In 2018, I had found that I had been working at some companies that weren't the most technology forward companies. It was one of those things, where the companies paid well, I could do the job and life was OK. Until I wanted to look for other opportunities.
Back in 2016 I picked up AngularJS and wrote a simple application. I thought it was pretty cool & easy to pick-up. I thought maybe this was going to be the vehicle to get me coding again as a side project, but then Google did the same thing that Microsoft did to me... AngularJS was not going to be backward compatible with the new Angular 2+... Once again, I had jumped on something that wasn't adopted. I had to start over...
I remember after that saying, "I'm done. I'm not sure I can do this anymore".
Looking back I was having a bit of a pity party. I was starting to feel old & I wondered if I was going to be stuck in legacy applications for the rest of my working life.
After this multi-year pity party and just coasting watching Netflix instead of coding... I found myself in 2018 with the same core competencies that I've had for years. As you know, the technology train stops for no one. I tried looking for a job and all these tech-bro dudes were asking me about things I had NO IDEA ON! I failed every interview. I wasted so much time and put myself under a TON of stress.
After about of month of looking, I told my buddy that I needed to retool. It was then that I set my sights back on the front-end. But where to start? There we so many new things. I was starting at ground 0 again!
At first I was overwhelmed, however, after thinking about it I began to come up with some items I wanted to learn.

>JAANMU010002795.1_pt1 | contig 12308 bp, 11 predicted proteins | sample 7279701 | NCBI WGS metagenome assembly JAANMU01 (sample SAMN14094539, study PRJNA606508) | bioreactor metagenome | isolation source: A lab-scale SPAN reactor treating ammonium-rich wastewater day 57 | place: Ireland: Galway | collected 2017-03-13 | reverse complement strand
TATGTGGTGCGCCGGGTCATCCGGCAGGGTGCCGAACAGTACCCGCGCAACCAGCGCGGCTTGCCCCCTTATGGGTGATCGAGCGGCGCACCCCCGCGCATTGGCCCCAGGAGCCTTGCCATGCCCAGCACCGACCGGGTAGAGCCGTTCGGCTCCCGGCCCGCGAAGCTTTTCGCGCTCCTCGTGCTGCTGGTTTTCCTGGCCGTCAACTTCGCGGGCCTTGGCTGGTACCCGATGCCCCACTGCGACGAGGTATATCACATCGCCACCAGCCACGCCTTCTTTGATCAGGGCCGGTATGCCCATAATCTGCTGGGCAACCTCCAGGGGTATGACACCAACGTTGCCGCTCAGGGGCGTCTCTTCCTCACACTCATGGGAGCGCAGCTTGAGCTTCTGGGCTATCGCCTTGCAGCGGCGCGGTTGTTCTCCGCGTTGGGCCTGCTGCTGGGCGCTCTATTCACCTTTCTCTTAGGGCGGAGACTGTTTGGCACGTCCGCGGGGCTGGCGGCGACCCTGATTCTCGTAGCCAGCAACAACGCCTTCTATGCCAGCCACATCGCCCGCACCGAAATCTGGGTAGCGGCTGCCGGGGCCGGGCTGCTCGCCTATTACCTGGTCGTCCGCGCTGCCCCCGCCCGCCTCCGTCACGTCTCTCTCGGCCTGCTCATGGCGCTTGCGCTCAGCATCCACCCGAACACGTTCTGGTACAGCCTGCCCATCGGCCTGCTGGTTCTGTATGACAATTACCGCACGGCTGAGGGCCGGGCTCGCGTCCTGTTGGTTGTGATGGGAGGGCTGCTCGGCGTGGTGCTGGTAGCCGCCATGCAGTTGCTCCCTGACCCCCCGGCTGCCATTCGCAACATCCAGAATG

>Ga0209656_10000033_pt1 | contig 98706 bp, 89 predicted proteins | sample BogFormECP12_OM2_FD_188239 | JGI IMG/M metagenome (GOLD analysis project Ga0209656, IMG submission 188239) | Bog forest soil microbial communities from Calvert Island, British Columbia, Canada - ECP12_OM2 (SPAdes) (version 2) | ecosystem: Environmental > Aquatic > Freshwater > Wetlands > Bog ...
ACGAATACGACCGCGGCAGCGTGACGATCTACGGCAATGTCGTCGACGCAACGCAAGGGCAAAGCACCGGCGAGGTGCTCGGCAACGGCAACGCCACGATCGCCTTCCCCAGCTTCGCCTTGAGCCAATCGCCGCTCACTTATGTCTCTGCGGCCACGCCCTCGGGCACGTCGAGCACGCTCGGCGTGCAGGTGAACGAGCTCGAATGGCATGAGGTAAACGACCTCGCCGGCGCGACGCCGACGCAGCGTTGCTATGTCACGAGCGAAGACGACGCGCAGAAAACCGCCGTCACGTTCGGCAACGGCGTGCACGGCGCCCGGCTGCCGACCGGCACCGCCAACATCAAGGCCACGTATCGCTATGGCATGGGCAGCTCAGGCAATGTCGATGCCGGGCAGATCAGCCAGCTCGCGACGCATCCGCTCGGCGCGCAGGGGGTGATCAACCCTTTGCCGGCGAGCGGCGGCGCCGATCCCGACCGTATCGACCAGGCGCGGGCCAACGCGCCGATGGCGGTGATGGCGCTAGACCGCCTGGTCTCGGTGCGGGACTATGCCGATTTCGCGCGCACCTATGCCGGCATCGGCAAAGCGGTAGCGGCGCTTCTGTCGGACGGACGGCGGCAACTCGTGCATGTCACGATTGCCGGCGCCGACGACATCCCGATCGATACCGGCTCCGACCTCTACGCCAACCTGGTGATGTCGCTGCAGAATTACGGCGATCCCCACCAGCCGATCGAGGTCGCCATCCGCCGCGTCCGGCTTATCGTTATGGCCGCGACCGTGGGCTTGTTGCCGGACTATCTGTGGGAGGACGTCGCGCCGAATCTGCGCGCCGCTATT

The 1st one was GIT. I had never used it, and EVERYONE is using it. So that went on the top of the list. With GIT, I wanted to try to figure out what the command line was all about. So that went on the list too.
The next one was figuring out what some of these new front-end frameworks were all about. Angular pissed me off and it seemed too daunting, React has a reputation of being really complicated, but Vue was getting a lot of love from Twitter and everyone suggested that it was really easy to learn. So NodeJS & Vue went next on the list.
Another item I wanted to know about we DI (Dependency Injection). But I didn't know how I was going to learn it. Luckily my job offered some help there.
I probably could have added another 5-10 items, but I stopped here:
- GIT/Command Line for GIT
- dotNet Core/DI
Technically I started working on NodeJS/Express & vuejs in 2018. I rewrote ChoreManager from jQuery/webAPI to vuejs & Node/Express. That development & learning went into 2019. I never released it though. Mostly, because I found the UI/UX to be a little too much. I enjoyed learning vue & NodeJS/Express, it worked as expected & it was dead simple. I even got to do some vue at work. I also got to do some command line stuff with NodeJS.
I did start to work on PrayerSurfer that too is a vuejs & NodeJS/Express application. However, that project has also been put on pause. I may start that one over using Angular. As far as I'm concerned I've learned enough of Vue/Node/Express in 2019 to mark that as completed!
GIT & the CLI
This year at work I switched teams, and the project was written in Angular & dotNet Core webAPI. This year the IT department switched from TFS to GIT (using Azure DevOps).
Do to my switching of teams I was able to learn a lot this year. I've been working with GIT for about a year now and the commands I use in the CLI are:
- git branch
- git branch -D [BRANCH_NAME]
- git checkout -b [BRANCH_NAME]
- git pull
- git push -u
- git add .
- git commit -m "MESSAGE"
- git status
There are probably a few more. But these work for 99% of what I need it to do. So I'm checking off GIT & CLI for 2019!
dotNet Core & DI
As I mentioned before, my new project was written using a dotNet Core webAPI. I quickly found out, that there are some new features in Core but nothing really changed for me from my last project using 4.5.